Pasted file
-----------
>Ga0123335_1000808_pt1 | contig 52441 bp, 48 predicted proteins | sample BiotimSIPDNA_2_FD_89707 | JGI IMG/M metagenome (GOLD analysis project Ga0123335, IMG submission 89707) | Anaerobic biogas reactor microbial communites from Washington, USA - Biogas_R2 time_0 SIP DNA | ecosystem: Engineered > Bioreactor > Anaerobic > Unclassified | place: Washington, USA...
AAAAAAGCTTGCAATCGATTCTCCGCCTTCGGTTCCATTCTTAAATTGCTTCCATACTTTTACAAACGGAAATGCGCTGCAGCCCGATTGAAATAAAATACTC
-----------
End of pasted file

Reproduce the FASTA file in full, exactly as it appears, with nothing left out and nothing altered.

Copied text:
>Ga0123335_1000808_pt1 | contig 52441 bp, 48 predicted proteins | sample BiotimSIPDNA_2_FD_89707 | JGI IMG/M metagenome (GOLD analysis project Ga0123335, IMG submission 89707) | Anaerobic biogas reactor microbial communites from Washington, USA - Biogas_R2 time_0 SIP DNA | ecosystem: Engineered > Bioreactor > Anaerobic > Unclassified | place: Washington, USA...
AAAAAAGCTTGCAATCGATTCTCCGCCTTCGGTTCCATTCTTAAATTGCTTCCATACTTTTACAAACGGAAATGCGCTGCAGCCCGATTGAAATAAAATACTC